Juwan Howard has only coached Michigan for 4 years, but you get the sense that we may already be closer to the end of his tenure than the beginning.

Nothing about Michigan’s offseason projects any reason to be confident about the immediate future. And come this time next year, the siren call of the NBA will likely sound quite appealing to Howard compared to another offseason of rebuilding.

Michigan’s roster had potential to be among the Big Ten’s weakest next season even with North Carolina transfer Caleb Love in the mix as the team’s primary scorer. Now that Love is no longer enrolling at Michigan, that fate looks sealed.

Minnesota is still at the bottom of the barrel, and Penn State’s transition to a completely new system under coach Mike Rhoades comes with many unknowns.

But outside of those 2 teams, Michigan may not be better than anyone. Even Nebraska has more reason for optimism.

Everything that could go wrong for Michigan in 2023, has.

Actually, the bad breaks began when it was still 2022. Point guard Jaelin Llewellyn was lost for the season in December, and an already thin team was ill-prepared to thrive without him.

After underwhelming all season, the Wolverines finally played their way onto the bubble in late February. But back-to-back overtime losses to close the regular season shut the door on that, and a no-show against Rutgers in the Big Ten Tournament sealed Michigan’s fate.

Somehow the offseason has proven even rougher than that ending.

Jett Howard and Kobe Bufkin declared for the NBA Draft. Hunter Dickinson transferred to Kansas. And now the only thing providing a glimmer of hope — Love’s arrival from North Carolina — has been snuffed out.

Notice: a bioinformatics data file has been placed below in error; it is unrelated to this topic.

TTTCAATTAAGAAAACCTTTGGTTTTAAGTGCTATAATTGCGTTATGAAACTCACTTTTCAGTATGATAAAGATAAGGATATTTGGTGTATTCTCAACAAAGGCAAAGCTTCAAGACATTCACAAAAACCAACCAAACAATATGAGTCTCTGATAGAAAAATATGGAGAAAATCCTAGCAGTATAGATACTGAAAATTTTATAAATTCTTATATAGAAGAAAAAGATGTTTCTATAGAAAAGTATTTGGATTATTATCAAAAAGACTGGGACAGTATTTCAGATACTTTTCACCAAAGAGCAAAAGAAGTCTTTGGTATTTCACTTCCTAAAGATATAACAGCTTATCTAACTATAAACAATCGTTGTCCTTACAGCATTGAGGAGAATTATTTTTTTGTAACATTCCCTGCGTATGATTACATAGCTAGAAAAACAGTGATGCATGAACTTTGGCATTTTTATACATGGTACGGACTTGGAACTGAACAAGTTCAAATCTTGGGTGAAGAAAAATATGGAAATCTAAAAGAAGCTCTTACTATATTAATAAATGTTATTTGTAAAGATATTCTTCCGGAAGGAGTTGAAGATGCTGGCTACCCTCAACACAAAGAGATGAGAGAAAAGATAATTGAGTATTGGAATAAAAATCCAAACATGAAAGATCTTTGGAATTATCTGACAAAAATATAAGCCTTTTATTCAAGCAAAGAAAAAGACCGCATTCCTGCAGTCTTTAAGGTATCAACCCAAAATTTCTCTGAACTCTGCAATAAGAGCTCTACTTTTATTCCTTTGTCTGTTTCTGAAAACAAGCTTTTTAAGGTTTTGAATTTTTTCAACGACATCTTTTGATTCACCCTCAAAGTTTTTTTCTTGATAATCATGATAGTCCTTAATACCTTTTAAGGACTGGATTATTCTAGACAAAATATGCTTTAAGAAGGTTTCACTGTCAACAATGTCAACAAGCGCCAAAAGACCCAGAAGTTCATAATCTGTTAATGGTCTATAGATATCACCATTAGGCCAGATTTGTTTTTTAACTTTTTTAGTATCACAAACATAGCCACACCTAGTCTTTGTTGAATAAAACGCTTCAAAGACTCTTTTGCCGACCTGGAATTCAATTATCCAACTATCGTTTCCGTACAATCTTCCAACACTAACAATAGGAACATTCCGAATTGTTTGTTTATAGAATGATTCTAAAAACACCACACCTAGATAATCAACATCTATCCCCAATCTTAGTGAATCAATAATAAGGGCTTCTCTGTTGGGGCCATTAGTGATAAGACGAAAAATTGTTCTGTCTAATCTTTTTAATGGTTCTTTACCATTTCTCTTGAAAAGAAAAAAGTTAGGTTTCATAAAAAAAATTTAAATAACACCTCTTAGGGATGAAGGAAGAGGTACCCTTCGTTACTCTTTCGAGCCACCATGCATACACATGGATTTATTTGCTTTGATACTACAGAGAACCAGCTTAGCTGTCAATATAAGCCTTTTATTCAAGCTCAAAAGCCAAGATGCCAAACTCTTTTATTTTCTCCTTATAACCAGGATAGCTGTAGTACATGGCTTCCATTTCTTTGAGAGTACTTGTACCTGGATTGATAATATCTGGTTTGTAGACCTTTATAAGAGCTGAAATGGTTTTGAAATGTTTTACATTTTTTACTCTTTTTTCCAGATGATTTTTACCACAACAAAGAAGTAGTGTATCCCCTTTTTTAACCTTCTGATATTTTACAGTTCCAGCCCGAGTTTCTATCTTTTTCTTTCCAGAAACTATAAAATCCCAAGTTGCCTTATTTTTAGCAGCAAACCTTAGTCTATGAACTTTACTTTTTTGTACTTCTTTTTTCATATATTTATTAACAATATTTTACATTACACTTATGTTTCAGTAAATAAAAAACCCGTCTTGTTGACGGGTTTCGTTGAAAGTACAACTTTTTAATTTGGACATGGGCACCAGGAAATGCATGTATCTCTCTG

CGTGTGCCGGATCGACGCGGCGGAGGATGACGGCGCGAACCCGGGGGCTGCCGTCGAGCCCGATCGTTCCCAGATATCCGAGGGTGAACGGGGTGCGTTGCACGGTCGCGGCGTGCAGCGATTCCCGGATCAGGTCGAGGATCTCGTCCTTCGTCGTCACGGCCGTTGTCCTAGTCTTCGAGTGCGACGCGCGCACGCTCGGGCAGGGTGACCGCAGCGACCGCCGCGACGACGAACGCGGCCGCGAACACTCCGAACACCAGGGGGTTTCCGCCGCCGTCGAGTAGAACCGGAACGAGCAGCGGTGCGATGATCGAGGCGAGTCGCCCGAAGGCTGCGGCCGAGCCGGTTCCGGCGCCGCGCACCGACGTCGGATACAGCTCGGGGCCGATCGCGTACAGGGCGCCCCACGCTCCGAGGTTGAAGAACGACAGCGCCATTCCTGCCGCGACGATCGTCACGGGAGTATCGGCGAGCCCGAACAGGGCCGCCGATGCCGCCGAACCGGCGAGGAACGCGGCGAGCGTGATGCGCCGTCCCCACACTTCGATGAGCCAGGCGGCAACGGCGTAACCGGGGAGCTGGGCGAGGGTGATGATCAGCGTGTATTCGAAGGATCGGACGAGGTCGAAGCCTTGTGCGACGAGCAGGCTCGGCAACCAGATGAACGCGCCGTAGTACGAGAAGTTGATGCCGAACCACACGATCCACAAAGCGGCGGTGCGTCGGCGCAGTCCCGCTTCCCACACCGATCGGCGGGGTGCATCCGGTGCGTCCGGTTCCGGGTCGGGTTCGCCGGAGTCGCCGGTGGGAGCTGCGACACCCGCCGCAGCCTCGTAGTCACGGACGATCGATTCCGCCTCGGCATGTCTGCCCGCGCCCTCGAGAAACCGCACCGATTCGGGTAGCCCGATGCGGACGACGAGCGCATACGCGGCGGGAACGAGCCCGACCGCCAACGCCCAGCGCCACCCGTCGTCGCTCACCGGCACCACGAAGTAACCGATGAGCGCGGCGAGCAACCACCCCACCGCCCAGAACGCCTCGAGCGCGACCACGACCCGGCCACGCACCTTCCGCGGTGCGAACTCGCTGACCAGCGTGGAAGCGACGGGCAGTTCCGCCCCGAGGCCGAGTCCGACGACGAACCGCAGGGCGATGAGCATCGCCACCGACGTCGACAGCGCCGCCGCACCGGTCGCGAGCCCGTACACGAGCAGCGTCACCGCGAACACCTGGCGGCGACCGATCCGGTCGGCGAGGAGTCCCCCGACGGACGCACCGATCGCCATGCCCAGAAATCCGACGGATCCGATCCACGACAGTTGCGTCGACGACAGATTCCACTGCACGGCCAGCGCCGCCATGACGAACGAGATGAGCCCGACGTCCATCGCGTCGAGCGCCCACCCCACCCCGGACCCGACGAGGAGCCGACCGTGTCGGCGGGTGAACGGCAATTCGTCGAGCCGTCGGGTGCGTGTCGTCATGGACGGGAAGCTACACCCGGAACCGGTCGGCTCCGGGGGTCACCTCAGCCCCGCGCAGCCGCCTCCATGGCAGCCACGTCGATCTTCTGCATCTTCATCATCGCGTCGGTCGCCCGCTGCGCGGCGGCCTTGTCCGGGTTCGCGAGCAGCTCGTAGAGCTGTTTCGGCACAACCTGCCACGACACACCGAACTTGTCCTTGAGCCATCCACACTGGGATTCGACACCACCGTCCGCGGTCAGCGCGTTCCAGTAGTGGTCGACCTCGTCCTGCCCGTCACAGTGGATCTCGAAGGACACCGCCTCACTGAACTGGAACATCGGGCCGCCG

Dug McDaniel, who struggled with turnovers as a freshman point guard unexpectedly thrust into the starting lineup, is Michigan’s returning leading scorer. He averaged 8.6 points per game.

Where do the Wolverines go from here?

It’ll have to start with a transfer portal backup plan.

The best of who’s left

The transfer portal is closed. If a player didn’t enter his name before May 11, he won’t be eligible to play next season. (Since Love never actually signed, he’s still in the portal rather than re-entering.)

The Wolverines need to find themselves a volume scorer among the remaining undecided players. And another big man wouldn’t hurt after Dickinson’s departure. Seton Hall transfer Tray Jackson is likely to start, but another body would be welcomed.

So which players in the portal best fit Michigan’s needs?


RayJ Dennis, Toledo

Michigan is already actively recruiting Dennis. Given that admissions are reportedly the reason Love won’t be a Wolverine, Howard and Michigan’s staff have obviously been working ahead on this contingency.

Dennis is the reigning MAC Player of the Year, leading the league in scoring with 19.6 points per game. The Oswego, Ill., native is also being heavily courted by the Fighting Illini. This would be good payback for Terrence Shannon, at least.

D’Marco Dunn, North Carolina